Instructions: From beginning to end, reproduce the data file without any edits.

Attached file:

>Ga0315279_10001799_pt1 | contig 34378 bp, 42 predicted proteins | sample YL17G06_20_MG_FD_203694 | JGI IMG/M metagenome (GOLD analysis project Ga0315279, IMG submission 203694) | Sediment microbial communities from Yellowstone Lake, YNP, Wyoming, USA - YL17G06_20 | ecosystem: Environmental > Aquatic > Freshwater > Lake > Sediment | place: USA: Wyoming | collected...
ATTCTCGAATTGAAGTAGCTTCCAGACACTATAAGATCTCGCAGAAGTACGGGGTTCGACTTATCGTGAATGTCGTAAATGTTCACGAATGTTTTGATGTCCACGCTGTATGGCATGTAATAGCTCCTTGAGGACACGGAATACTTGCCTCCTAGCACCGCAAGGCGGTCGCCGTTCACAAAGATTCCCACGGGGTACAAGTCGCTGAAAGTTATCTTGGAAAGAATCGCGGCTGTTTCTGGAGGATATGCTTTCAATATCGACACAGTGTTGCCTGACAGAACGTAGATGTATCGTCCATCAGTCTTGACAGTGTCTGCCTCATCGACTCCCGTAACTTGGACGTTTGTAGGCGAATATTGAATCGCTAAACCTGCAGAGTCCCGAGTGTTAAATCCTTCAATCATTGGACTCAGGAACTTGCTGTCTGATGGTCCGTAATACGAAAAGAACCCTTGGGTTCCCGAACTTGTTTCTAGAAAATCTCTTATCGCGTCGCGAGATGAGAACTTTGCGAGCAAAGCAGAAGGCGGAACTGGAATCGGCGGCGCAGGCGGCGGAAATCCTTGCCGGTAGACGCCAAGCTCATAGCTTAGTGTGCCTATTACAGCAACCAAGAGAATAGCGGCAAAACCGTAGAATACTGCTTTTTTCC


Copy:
>Ga0315279_10001799_pt1 | contig 34378 bp, 42 predicted proteins | sample YL17G06_20_MG_FD_203694 | JGI IMG/M metagenome (GOLD analysis project Ga0315279, IMG submission 203694) | Sediment microbial communities from Yellowstone Lake, YNP, Wyoming, USA - YL17G06_20 | ecosystem: Environmental > Aquatic > Freshwater > Lake > Sediment | place: USA: Wyoming | collected...
ATTCTCGAATTGAAGTAGCTTCCAGACACTATAAGATCTCGCAGAAGTACGGGGTTCGACTTATCGTGAATGTCGTAAATGTTCACGAATGTTTTGATGTCCACGCTGTATGGCATGTAATAGCTCCTTGAGGACACGGAATACTTGCCTCCTAGCACCGCAAGGCGGTCGCCGTTCACAAAGATTCCCACGGGGTACAAGTCGCTGAAAGTTATCTTGGAAAGAATCGCGGCTGTTTCTGGAGGATATGCTTTCAATATCGACACAGTGTTGCCTGACAGAACGTAGATGTATCGTCCATCAGTCTTGACAGTGTCTGCCTCATCGACTCCCGTAACTTGGACGTTTGTAGGCGAATATTGAATCGCTAAACCTGCAGAGTCCCGAGTGTTAAATCCTTCAATCATTGGACTCAGGAACTTGCTGTCTGATGGTCCGTAATACGAAAAGAACCCTTGGGTTCCCGAACTTGTTTCTAGAAAATCTCTTATCGCGTCGCGAGATGAGAACTTTGCGAGCAAAGCAGAAGGCGGAACTGGAATCGGCGGCGCAGGCGGCGGAAATCCTTGCCGGTAGACGCCAAGCTCATAGCTTAGTGTGCCTATTACAGCAACCAAGAGAATAGCGGCAAAACCGTAGAATACTGCTTTTTTCC